Climate change has a detrimental impact on Pakistan. The 2021 Global Climate Risk Index positioned Pakistan among the top 10 countries most affected by long-term climate risks from 2000 to 2019, considering fatalities and mortalities.
We experience recurrent heatwaves, forest fires, unprecedented floods, seawater intrusion, droughts, and Glacial Lake Outburst Floods (GLOFs). These risks significantly impact surrounding communities and their livelihoods, particularly those working in agriculture.
Therefore, the country needs interventions to reduce climate change impacts, build people’s resilience, and protect livelihoods. We are implementing drip irrigation systems, introducing drought-resistant crop varieties, using satellite-based water management tools, and promoting climate-smart agricultural practices to assist our farmers.
To address GLOFs, a Green Climate Fund (GCF) project is helping us build dams and drainage systems in mountainous areas to reduce flooding risk, and we are also installing early warning systems to increase community abilities to respond rapidly to flood scenarios.
The country must continue to promote climate innovations and the adoption of new technologies.
Simultaneously, our efforts are focused on reducing greenhouse gas (GHG) emissions while promoting climate-resilient housing structures in regions adversely affected by climate change, such as flood-prone zones, drought-affected areas, and those susceptible to extreme heatwaves or forest fires.
Promoting innovations in climate adaptation and resilience in Pakistan
The government can support climate innovations at the national level through laws and policies. One example is the Public Private Partnership Authority Act 2016 and the Public-Private Partnership Authority (P3A), which help promote investments and private sector participation in the country’s economic development.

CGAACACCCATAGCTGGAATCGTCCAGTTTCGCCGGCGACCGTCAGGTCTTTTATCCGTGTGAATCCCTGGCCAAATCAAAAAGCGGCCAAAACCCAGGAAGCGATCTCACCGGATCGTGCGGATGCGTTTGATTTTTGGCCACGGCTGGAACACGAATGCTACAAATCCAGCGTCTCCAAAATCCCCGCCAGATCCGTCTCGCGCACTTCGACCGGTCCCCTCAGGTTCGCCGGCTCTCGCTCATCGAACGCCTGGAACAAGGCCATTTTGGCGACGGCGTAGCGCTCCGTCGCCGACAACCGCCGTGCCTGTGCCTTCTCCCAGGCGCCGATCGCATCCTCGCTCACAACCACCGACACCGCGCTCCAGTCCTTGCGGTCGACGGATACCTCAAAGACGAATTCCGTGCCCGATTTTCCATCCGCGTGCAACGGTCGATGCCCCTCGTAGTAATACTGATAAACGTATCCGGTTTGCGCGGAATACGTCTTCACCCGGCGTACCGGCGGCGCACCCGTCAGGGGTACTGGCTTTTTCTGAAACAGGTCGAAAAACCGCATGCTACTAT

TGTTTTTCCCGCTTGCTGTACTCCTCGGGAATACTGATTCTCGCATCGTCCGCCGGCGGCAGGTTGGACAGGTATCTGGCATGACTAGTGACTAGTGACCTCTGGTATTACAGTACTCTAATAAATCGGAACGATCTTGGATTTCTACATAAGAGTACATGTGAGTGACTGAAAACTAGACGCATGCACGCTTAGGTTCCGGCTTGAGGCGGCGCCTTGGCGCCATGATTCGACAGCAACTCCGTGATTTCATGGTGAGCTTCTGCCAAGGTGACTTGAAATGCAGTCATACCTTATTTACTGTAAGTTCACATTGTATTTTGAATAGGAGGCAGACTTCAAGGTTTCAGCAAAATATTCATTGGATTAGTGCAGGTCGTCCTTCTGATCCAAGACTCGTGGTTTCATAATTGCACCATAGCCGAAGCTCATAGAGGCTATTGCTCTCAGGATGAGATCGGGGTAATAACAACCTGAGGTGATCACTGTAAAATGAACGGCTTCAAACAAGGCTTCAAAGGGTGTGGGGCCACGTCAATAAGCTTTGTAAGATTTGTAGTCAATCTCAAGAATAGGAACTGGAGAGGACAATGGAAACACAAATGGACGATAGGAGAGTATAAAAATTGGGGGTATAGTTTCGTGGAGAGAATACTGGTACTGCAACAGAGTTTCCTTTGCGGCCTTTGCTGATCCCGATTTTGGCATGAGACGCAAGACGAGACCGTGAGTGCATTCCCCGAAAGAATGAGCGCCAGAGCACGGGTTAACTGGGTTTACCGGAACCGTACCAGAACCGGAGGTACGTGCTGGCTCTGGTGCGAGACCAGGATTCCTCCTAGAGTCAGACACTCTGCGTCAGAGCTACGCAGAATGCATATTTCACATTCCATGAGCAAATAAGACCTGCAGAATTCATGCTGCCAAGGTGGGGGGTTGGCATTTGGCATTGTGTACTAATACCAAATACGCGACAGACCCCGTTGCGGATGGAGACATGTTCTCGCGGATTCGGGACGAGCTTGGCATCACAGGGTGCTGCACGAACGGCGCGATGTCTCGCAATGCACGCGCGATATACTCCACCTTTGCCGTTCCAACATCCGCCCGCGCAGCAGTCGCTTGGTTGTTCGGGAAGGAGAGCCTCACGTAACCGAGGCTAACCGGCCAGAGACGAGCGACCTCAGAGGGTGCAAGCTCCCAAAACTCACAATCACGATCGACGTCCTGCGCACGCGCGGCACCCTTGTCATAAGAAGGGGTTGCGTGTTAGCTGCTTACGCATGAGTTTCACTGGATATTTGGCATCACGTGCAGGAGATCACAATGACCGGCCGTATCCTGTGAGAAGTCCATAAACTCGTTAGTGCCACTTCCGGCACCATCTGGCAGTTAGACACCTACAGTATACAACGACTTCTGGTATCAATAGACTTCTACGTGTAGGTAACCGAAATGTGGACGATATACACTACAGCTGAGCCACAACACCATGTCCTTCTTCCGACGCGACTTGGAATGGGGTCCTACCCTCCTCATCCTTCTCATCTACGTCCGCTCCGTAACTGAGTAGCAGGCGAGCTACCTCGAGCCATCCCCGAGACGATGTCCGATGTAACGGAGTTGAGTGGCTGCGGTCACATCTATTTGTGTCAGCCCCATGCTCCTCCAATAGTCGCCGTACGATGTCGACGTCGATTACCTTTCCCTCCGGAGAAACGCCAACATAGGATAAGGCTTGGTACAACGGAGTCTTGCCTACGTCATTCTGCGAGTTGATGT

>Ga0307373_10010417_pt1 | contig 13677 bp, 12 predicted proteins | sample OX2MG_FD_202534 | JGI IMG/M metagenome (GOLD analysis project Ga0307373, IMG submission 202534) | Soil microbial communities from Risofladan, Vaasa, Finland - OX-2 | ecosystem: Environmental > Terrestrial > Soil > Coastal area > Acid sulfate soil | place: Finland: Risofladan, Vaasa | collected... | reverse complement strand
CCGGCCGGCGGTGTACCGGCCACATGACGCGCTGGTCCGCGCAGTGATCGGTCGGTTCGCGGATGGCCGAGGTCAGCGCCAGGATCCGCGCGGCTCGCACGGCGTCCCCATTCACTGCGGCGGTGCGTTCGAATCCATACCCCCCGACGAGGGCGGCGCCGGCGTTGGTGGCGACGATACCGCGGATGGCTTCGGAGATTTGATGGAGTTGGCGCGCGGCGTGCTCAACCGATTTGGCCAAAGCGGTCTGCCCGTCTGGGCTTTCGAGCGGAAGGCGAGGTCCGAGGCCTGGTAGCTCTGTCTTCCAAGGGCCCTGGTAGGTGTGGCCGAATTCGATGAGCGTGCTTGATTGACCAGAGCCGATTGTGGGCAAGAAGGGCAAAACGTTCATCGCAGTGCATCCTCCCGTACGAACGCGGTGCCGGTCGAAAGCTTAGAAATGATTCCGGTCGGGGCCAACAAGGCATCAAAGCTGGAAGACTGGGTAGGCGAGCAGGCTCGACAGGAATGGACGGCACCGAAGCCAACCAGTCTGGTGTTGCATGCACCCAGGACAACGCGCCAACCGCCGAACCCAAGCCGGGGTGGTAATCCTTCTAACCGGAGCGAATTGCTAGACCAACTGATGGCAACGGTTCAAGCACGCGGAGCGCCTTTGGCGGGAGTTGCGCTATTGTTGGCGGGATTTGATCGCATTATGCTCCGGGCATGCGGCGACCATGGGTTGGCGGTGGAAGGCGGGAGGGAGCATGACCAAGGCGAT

While the legal framework and institutions are available in the country, public-private partnerships must be further incentivized to address the negative impacts of climate change on businesses. Businesses must also work closely with the public sector to transition towards more sustainable business practices.
The other area we can work on and need to work on is community engagement and awareness raising. Pakistan helps create community ownership of sustainable initiatives, particularly in forestry, through its Ten Billion Tree Tsunami Programme. Capacity building is also important to communities and local government agencies, civil society organizations, and non-government organizations.
Funding is a crucial factor in the success of mobilizing resources, and funding streams are crucial to the success of these interventions. The country needs to create a dedicated fund for climate change resilience and disaster risk reduction.
Promoting innovations in South Asia and beyond
Pakistan must share its policy success and climate change knowledge among its provinces, cities, and even beyond its national borders. We must also look for such knowledge in other parts of the world. We hope that all countries will come together to tackle the climate change challenge collectively, and we will learn from each of them, collaborate, and support and assist each other.
The iCARE Innovations Fund, a component of the Climate Adaptation and Resilience (CARE) for South Asia project, is encouraging innovations in the field of climate change. We hope it will continue promoting innovations in climate resilience in countries like Pakistan.
Mr. Idrees Mahsud is a Member (Disaster Risk Reduction) at the National Disaster Management Authority (NDMA) in Pakistan.